As part of our commitment to keeping up to date with new wildlife legislation, protocol, guidance, initiatives and best practice the ERAP (Consultant Ecologists) Ltd team of ecologists regularly attend webinars, short courses and conferences. Our ecologists have recently attended courses entitled ‘Advance Course in Ecological Impact Assessment (EcIA)’ and ‘Otter Ecology and Surveys’.
We’re due to attend a course on ‘Calculating and Using Biodiversity Units’ and also the annual CIEEM conference which is entitled ‘Nature of Buildings: Designing Effective Mitigation and Enhancement’ in Spring 2018.
As well as being enjoyable and a good opportunity to catch up with peers and contacts, these courses contribute to ensuring our team is fully up to speed with developments in our profession and also adds to our continuing professional development (CPD) record and targets.
In June 2016, ERAP Ltd’s Principal Ecologist, Victoria Burrows, became a Registered Consultant able to use the new Natural England Great Crested Newt Low Impact Class Licence (GCN LICL).
To achieve Registered Consultant status Victoria had to demonstrate to Natural England that she had the relevant qualifications, experience and understanding of great crested newt ecology and relevant mitigation projects. Victoria then attended a two day workshop / training course followed by an assessment.
The GCN LICL has been formulated by Natural England to provide a more streamlined, faster and less onerous approach to mitigation licensing in situations considered to be of low impact.
The licence overview states “This Class Licence gives ecological consultants, who are registered with Natural England to use this licence, the authority to undertake or to supervise certain activities which infringe the protection afforded to great crested newts (Triturus cristatus) at sites registered under it. Specifically, the licence permits great crested newts to be disturbed, to be caught and relocated to a safe place, and allows small areas of terrestrial habitat, used by great crested newts as a resting place, to be damaged or destroyed. It additionally permits temporary impacts in ditches, but not other aquatic habitats, for works on linear schemes.”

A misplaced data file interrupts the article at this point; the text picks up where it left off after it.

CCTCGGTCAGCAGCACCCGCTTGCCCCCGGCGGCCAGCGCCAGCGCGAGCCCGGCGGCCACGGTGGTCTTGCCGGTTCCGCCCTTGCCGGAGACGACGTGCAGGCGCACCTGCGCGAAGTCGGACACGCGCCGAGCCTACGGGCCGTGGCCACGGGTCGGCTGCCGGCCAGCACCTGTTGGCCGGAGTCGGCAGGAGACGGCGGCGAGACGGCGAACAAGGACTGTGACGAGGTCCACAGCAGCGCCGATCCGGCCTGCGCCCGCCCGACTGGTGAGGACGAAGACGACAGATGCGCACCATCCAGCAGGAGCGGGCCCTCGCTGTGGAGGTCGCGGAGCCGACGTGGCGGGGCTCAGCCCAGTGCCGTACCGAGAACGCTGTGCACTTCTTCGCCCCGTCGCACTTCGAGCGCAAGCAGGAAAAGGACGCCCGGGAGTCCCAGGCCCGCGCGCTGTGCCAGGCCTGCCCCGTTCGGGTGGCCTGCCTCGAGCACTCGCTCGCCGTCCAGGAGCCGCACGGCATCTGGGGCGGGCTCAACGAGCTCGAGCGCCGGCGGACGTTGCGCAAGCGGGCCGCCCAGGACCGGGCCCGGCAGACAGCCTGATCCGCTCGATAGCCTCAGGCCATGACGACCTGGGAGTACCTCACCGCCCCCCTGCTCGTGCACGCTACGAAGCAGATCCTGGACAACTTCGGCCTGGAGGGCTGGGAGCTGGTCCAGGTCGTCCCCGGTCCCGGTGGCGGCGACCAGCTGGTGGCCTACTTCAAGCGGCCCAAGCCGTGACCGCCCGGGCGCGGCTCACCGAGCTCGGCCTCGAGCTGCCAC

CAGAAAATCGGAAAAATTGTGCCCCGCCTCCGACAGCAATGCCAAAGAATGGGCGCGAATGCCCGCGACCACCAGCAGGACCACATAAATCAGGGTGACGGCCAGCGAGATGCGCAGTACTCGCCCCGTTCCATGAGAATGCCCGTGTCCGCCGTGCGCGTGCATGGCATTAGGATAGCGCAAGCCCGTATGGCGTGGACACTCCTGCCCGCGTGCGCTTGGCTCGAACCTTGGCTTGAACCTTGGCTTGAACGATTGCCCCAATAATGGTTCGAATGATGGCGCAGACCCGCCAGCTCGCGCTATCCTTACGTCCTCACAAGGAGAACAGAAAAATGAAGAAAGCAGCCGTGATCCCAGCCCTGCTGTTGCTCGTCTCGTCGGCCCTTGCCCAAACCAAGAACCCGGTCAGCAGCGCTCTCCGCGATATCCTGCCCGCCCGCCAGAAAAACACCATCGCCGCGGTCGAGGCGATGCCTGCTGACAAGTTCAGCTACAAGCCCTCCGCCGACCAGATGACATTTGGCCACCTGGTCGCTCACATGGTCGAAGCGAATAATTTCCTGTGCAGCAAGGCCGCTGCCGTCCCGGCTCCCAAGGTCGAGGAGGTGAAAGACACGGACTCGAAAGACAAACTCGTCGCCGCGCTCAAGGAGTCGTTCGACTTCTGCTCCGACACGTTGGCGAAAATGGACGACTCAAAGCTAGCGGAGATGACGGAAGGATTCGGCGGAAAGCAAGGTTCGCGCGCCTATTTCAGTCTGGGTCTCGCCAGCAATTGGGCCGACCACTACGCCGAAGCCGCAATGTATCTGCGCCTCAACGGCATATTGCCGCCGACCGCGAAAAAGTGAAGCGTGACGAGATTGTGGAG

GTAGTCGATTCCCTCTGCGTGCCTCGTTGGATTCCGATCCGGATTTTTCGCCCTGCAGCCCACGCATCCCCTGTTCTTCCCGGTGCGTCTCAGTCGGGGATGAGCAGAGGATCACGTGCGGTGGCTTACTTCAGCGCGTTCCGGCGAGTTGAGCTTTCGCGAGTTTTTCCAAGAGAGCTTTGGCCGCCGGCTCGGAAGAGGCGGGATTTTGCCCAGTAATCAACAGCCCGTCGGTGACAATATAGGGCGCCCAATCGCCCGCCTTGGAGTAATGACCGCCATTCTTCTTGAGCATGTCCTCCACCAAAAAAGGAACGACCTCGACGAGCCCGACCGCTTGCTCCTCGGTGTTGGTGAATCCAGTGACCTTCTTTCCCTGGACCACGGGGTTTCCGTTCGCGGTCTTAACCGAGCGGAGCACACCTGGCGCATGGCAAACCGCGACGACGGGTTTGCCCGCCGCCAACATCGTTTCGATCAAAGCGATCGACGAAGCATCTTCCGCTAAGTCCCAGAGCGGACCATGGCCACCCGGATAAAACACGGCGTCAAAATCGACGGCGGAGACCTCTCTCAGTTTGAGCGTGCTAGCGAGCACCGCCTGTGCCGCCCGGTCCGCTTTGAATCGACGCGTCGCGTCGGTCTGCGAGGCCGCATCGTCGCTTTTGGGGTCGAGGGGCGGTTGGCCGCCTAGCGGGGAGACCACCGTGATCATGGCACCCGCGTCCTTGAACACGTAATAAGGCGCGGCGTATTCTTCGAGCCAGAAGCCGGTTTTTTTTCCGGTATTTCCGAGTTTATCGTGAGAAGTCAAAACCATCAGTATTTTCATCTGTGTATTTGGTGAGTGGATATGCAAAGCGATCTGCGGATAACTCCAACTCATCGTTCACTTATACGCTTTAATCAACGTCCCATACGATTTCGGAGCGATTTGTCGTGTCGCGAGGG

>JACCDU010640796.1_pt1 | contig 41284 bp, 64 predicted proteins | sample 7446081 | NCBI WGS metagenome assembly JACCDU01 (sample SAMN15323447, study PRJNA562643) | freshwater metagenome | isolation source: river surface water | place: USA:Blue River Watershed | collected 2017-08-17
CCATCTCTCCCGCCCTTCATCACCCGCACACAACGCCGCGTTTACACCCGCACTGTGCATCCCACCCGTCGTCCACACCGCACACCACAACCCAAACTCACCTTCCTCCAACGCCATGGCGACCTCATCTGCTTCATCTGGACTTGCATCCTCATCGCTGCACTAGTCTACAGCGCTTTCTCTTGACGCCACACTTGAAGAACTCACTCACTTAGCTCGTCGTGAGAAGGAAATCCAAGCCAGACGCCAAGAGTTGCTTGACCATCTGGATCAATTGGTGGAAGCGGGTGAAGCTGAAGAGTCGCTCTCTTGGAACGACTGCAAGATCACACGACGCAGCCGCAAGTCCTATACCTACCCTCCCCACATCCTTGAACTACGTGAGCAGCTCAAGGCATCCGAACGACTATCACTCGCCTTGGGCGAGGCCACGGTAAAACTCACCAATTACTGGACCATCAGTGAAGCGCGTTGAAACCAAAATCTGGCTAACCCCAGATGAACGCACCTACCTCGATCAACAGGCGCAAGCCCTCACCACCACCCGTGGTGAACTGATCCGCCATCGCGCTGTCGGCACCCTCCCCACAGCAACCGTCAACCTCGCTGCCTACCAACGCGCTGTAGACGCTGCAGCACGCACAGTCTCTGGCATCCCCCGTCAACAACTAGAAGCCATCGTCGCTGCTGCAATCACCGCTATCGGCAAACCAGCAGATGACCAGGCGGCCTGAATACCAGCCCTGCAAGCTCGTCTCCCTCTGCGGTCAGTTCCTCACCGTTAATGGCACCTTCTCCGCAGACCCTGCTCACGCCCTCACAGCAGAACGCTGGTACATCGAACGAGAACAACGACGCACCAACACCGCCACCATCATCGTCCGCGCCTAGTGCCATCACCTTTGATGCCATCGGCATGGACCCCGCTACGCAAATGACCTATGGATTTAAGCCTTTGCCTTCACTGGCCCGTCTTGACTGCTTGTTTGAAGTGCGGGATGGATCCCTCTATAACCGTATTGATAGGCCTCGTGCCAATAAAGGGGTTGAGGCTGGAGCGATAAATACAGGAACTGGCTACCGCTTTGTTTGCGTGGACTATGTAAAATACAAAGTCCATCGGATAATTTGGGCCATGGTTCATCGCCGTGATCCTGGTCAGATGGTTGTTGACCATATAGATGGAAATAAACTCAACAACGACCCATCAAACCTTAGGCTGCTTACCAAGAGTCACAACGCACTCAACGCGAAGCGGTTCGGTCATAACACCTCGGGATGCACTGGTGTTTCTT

Examples when this licence may be applicable comprise temporary impacts, or negligible permanent impacts, affecting terrestrial habitats such as construction or installation of pipeline routes; boreholes and archaeological type works; installation of road signs and gantries, routine maintenance type works and small scale permanent habitat destruction.
The GCN LICL will only be applicable to certain projects. However, with our client’s interests as a priority, the ability to apply the GCN LICL route will always be considered to minimise any potential delays and constraints to ensure a positive outcome for both wildlife and our clients.
Brian, Amy, Chris and Carol attended the CIEEM course entitled ‘Barn Owl: Surveying and Reporting’ in May. The course entailed examining known Barn Owl roosting and nest sites. Assessing the value of different habitats for their value as habitats for hunting Barn Owl and the process to be applied when mitigation for Barn Owl is required. All reported the course to be very informative and they are looking forward to the opportunity to apply the knowledge gained.